The bigger issue, both for our artists and ourselves, is that more intelligent, one-to-one marketing will allow us to make more albums profitable. Today, less than 5% of all the albums are profitable. If we could change that to 15%, which seems very reasonable, you're talking about the same number of sales, but triple the EBITDA [earnings before interest, taxes, depreciation, and amortization]. If you're also talking about having subscriptions and taking more music consumers and turning them into customers, then the upside is huge.
In 2000, Sound Scan logged 288,000 different CDs sold in the U.S. That's different [titles]. Eight-five percent sold less than a thousand copies. Now, is that saying that 85% of the music only appealed to a teeny, teeny fraction of people? No. [Right now,] the cost of finding out who likes something is too high. Under the current system, you have to market to everybody, and that's why most people are focusing on the top of the charts at retail. And a lot of artists don't make it there.
Now, imagine that a person downloads or makes a choice through an interactive radio or a subscription for music in the Arabic repertoire. They're in Cleveland, Ohio. I suddenly know an awful lot about them. Wouldn't they like to hear other releases from that artist or that genre?
We did a program that proved this last year with Pizza Hut. If you ordered a certain pizza to your home, you got a code, you went online, and you could pick six tracks and get a free CD. So we know each person's physical and e-mail address and what their tastes are. We were able to, with their permission, go back and suggest other artists and other releases. And this has been very, very successful.
Everybody loves to hear new music. So when we can introduce people to new artists, new music videos, and stuff that they have shown a predisposition for -- people love that. They don't consider that intrusive marketing. It's like a smart friend, who you hang with and who knows your taste, shows you a new album or new artist. That's where we get our picks. Now this can be done with a little bit more technology.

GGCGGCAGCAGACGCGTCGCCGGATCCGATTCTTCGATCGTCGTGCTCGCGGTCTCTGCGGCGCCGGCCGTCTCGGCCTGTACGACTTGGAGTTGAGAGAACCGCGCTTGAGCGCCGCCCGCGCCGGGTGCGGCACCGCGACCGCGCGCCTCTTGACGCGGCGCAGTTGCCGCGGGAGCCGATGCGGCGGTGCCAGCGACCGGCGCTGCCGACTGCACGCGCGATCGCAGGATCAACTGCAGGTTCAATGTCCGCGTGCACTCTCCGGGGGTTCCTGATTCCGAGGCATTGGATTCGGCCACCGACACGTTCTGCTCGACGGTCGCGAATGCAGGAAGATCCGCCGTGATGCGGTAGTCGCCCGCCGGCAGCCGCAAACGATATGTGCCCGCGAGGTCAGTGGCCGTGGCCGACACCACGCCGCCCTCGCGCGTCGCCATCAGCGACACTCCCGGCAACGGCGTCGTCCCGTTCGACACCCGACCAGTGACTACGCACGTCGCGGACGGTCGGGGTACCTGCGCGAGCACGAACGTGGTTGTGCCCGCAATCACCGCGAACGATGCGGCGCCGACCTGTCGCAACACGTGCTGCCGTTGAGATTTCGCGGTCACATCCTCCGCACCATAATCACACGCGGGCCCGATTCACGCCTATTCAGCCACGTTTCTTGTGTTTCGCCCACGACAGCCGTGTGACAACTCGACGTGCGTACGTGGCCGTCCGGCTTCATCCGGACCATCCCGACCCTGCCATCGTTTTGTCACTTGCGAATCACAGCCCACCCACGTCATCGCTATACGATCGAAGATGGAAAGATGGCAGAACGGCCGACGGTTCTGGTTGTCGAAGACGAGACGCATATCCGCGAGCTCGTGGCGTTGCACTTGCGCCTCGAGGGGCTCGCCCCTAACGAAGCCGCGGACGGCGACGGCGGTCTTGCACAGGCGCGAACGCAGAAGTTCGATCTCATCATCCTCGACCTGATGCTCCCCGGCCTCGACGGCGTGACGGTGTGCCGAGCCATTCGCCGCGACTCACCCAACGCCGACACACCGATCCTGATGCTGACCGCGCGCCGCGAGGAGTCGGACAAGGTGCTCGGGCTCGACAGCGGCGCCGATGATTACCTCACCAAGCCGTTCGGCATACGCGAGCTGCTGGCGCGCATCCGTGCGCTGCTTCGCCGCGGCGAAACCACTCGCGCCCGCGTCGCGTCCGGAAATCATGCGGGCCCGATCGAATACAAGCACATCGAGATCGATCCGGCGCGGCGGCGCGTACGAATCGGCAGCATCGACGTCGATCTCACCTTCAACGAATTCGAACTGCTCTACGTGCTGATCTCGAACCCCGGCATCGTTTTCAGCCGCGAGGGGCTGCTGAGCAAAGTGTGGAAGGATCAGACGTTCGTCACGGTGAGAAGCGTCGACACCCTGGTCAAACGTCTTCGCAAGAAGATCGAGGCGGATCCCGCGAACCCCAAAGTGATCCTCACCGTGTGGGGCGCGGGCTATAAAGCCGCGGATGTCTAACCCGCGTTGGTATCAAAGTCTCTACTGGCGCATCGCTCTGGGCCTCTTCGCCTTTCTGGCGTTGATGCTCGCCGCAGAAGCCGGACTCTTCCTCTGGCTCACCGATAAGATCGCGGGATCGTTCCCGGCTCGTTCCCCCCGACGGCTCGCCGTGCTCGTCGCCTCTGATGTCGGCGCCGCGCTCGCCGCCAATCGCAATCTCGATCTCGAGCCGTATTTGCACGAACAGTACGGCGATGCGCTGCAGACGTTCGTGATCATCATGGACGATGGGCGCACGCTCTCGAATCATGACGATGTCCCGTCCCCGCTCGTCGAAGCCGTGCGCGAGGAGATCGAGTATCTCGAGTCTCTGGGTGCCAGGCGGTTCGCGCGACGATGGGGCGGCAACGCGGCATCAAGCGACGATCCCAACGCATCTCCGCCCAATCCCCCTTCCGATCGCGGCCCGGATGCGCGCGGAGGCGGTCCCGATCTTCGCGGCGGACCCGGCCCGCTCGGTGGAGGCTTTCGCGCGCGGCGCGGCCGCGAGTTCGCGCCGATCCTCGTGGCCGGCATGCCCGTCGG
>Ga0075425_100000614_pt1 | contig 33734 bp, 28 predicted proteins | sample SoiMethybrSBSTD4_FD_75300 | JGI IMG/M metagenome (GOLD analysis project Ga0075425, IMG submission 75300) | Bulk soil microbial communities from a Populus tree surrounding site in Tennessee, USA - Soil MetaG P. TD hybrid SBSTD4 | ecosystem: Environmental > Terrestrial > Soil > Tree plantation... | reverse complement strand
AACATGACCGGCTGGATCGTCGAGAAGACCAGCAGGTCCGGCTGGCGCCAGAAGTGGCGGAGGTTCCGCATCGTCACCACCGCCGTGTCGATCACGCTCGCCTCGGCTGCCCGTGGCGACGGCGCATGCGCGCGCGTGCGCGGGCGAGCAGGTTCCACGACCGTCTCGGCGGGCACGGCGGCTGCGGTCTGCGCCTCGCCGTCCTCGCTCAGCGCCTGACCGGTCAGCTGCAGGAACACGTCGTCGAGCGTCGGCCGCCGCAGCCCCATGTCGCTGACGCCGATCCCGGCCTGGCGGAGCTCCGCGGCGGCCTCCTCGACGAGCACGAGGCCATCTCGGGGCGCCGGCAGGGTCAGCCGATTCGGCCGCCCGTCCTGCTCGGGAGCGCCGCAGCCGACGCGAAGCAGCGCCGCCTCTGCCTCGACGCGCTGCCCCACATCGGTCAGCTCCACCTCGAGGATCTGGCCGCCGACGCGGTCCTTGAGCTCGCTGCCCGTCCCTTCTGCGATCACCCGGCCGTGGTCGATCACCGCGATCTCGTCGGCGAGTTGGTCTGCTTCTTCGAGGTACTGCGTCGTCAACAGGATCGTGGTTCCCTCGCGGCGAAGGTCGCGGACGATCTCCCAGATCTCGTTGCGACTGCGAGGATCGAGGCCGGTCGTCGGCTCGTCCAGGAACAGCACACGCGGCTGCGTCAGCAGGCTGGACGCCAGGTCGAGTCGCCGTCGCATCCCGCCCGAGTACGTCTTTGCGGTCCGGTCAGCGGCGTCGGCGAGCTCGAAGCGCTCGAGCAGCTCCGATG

Most human beings are not CD buyers. Yet virtually all human beings are music consumers. You hear music on the radio, you hear it in the restaurant, you hear it when you're shopping. What if we can now turn more of those people on to being consumers, not just of CDs, but in buying other types of goods and services?
Q: Most people are not CD buyers, but they're music consumers, you say. Wouldn't that lead to the conclusion that we're going to get rid of the CD entirely?
A: That's the 1948 conversation that TV will be the death of movie theaters. And then cable will be the death of broadcast. And home video will be death of cable, and pay-per-view will be the death of video-cassettes. In fact, pay-per-view and home video took a $400 million movie industry and turned it into a $20 billion-plus multifaceted business.
Q: I was really surprised by the deal EMI signed with CD-burning software maker Roxio -- a company that inadvertently powers so much piracy.